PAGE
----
„I’m taking your temperature from your neck.“
That’s what the lady at Windhoek’s airport said when she pointed at me with a red laser. Okay, Ebola is a topic here as well. But not a very big one. After we entered Namibia we never heard a single word about it again.
Of course we had to stand in queue for entering the country at the tiny airport that doesn’t even have any gangways or busses to take you to the terminal. The queue wasn’t very long though – it consisted only of the passengers from our flight from Johannesburg. Much more people wouldn’t have fit into the queue anyway because the entry somehow takes place while you’re still standing on the airfield. We had to fill out the normal entry documents already on the plane, but the staff at the airport handed over a further document. We had to tell them if we’ve been to a country in West Africa recently, if we had a temperature or muscle pain. Well, after our 34-hour-journey of course each and every single one of my bones and muscles was hurting. But that definitely didn’t came from Ebola, so I ticked „No“. Everything else would’ve been very stupid.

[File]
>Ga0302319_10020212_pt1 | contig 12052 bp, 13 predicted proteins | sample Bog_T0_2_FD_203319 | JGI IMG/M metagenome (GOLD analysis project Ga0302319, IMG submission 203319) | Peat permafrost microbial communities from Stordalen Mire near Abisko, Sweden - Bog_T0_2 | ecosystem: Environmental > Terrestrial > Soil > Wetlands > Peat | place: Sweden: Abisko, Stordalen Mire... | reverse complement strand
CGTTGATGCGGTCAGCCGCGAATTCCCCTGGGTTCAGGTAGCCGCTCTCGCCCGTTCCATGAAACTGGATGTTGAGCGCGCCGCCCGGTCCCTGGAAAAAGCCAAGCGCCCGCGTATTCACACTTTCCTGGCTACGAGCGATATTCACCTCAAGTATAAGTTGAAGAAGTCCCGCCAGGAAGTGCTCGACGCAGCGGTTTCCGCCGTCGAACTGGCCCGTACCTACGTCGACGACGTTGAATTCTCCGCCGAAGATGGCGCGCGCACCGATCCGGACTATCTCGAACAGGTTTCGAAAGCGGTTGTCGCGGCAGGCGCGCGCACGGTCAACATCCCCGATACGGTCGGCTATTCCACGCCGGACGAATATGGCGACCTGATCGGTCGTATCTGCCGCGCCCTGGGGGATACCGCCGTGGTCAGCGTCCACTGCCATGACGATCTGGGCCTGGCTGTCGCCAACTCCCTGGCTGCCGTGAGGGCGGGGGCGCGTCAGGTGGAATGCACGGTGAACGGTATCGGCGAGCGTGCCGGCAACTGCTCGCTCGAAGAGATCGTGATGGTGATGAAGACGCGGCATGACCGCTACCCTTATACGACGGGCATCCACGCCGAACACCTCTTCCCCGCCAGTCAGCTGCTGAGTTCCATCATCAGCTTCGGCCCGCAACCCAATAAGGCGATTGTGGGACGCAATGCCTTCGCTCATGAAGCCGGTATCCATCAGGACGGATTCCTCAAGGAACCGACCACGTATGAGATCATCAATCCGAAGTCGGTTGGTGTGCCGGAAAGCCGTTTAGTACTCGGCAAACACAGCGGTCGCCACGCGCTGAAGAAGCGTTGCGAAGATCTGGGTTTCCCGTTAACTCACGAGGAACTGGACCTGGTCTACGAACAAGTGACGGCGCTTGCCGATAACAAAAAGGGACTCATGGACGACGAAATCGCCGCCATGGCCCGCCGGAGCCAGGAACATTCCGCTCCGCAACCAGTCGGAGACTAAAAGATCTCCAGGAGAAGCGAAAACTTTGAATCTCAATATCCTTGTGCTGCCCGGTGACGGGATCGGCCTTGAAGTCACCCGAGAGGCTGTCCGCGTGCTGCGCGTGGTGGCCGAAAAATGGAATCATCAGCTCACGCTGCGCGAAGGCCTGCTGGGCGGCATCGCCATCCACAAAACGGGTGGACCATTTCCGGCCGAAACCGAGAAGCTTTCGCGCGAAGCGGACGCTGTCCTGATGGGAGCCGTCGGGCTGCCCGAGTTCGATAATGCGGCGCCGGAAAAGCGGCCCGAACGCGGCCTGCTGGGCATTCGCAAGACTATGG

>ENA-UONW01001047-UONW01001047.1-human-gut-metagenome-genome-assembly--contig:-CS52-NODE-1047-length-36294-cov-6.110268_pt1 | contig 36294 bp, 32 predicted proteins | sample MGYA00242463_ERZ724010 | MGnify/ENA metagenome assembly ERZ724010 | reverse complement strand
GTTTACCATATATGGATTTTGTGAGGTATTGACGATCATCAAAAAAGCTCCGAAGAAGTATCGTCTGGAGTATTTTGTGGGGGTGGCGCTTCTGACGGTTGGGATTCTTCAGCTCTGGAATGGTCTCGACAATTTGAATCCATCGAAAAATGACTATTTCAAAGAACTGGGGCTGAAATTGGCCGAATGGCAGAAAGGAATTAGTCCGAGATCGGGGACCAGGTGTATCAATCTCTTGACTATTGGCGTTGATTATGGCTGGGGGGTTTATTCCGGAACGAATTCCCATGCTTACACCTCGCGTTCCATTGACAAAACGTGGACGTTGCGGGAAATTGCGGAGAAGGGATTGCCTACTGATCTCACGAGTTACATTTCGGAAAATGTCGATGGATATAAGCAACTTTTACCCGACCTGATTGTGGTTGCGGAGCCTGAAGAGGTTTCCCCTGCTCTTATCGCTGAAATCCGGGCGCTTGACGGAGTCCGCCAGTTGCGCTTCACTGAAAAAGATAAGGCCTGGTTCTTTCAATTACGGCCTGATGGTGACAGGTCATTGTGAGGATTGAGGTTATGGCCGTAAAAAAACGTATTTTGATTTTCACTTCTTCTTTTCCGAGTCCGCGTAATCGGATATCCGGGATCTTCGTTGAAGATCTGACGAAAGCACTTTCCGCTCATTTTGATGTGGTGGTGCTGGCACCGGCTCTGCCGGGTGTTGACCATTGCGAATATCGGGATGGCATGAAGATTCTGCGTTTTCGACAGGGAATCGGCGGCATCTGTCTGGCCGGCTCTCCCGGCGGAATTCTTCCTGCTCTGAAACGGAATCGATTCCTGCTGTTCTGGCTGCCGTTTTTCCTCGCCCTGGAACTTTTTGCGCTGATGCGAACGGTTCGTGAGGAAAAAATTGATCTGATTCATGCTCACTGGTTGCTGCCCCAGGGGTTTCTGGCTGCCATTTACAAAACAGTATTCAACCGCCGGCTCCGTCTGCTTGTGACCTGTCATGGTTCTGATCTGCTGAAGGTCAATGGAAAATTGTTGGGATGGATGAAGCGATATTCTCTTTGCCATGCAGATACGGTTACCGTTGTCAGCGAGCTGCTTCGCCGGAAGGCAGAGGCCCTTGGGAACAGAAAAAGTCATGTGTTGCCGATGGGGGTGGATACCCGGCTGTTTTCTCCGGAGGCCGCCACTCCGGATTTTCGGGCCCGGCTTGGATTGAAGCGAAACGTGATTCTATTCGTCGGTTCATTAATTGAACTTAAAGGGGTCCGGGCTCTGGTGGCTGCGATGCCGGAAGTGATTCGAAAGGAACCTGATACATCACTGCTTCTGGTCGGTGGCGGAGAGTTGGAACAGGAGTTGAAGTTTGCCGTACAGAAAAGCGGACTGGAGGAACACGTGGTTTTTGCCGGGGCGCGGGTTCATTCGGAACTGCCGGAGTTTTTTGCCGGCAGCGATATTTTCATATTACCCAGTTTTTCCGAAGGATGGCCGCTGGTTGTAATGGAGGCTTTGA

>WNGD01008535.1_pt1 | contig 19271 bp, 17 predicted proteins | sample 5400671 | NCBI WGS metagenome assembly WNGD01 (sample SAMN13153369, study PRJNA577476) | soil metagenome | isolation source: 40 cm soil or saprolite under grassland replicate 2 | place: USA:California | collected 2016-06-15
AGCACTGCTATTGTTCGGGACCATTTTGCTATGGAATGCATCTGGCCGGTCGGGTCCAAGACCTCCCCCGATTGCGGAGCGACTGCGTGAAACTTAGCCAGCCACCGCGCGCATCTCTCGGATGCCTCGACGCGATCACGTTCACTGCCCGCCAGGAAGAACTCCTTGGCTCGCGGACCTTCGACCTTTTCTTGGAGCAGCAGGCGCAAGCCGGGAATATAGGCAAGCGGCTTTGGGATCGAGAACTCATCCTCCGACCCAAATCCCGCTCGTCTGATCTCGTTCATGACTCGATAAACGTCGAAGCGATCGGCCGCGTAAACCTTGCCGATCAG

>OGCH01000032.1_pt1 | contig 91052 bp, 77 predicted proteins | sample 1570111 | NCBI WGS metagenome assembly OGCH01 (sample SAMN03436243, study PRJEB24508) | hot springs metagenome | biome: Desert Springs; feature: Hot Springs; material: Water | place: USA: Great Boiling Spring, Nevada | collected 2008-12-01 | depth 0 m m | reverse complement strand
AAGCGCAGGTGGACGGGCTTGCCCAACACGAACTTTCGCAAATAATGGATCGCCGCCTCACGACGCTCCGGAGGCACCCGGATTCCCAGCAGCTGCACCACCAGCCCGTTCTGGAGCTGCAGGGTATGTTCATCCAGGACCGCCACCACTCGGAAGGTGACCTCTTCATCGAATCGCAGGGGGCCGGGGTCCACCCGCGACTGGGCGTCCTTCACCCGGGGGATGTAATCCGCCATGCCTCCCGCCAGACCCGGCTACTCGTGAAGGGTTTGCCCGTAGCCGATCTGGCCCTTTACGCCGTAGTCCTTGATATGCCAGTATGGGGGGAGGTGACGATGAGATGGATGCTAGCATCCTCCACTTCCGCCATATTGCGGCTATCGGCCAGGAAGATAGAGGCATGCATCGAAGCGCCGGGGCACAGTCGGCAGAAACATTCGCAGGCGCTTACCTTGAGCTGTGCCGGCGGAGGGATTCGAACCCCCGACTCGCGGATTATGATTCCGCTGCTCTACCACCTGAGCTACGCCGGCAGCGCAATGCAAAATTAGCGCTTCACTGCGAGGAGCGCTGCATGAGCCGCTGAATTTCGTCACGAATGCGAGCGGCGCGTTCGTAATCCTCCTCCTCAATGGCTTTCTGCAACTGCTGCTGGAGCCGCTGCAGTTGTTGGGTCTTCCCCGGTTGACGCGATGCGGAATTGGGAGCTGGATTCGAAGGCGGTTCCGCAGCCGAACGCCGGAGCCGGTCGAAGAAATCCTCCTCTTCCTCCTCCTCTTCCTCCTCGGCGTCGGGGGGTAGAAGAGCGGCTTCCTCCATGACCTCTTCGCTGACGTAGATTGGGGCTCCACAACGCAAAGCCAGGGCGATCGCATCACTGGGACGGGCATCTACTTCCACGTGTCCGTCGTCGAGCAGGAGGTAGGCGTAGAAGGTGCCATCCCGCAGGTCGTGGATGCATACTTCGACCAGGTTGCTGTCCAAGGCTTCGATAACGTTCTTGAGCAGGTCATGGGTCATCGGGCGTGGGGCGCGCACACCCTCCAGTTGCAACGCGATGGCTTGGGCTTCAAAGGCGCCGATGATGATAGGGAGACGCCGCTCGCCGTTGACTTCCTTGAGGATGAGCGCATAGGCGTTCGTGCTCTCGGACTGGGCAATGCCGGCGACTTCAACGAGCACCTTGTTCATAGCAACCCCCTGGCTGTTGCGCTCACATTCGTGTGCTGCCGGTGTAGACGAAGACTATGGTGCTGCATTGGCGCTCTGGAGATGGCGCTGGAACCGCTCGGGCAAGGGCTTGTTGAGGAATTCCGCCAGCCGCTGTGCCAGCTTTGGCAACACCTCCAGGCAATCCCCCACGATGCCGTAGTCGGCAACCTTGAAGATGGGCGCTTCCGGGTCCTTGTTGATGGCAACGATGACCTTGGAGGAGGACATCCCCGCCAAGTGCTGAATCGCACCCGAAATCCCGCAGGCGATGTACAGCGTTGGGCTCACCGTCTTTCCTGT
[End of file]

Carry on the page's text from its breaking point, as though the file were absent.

After my temperature and my passport have been accepted I made my way to the baggage claim. Windhoek’s airport has 2 belts of which probably only one is operating at a time. Surprisingly our luggage made it to Namibia – I didn’t really believe in it because of our connection via Qatar and Johannesburg.
After putting on our heavy backpacks we went to the taxi stand. It works the same way everywhere you’re going, doesn’t it? As soon as you get out of the airport people stop you to offer you a taxi – of course for the best price. We refused the first one as we hadn’t even reached the taxi stand. But once we arrived there the people flocked to us as well. As we didn’t really have a choice – there weren’t much taxis around – and we just wanted to finally arrive at our hostel we accepted the first offer a guy made. The trip to Windhoek is 40 km long and we paid 300 N$ (ca. 20 €). That doesn’t seem much at first sight, but for Namibian conditions it was not very cheap either. We resolved to negotiate the price next time – somehow that always works out.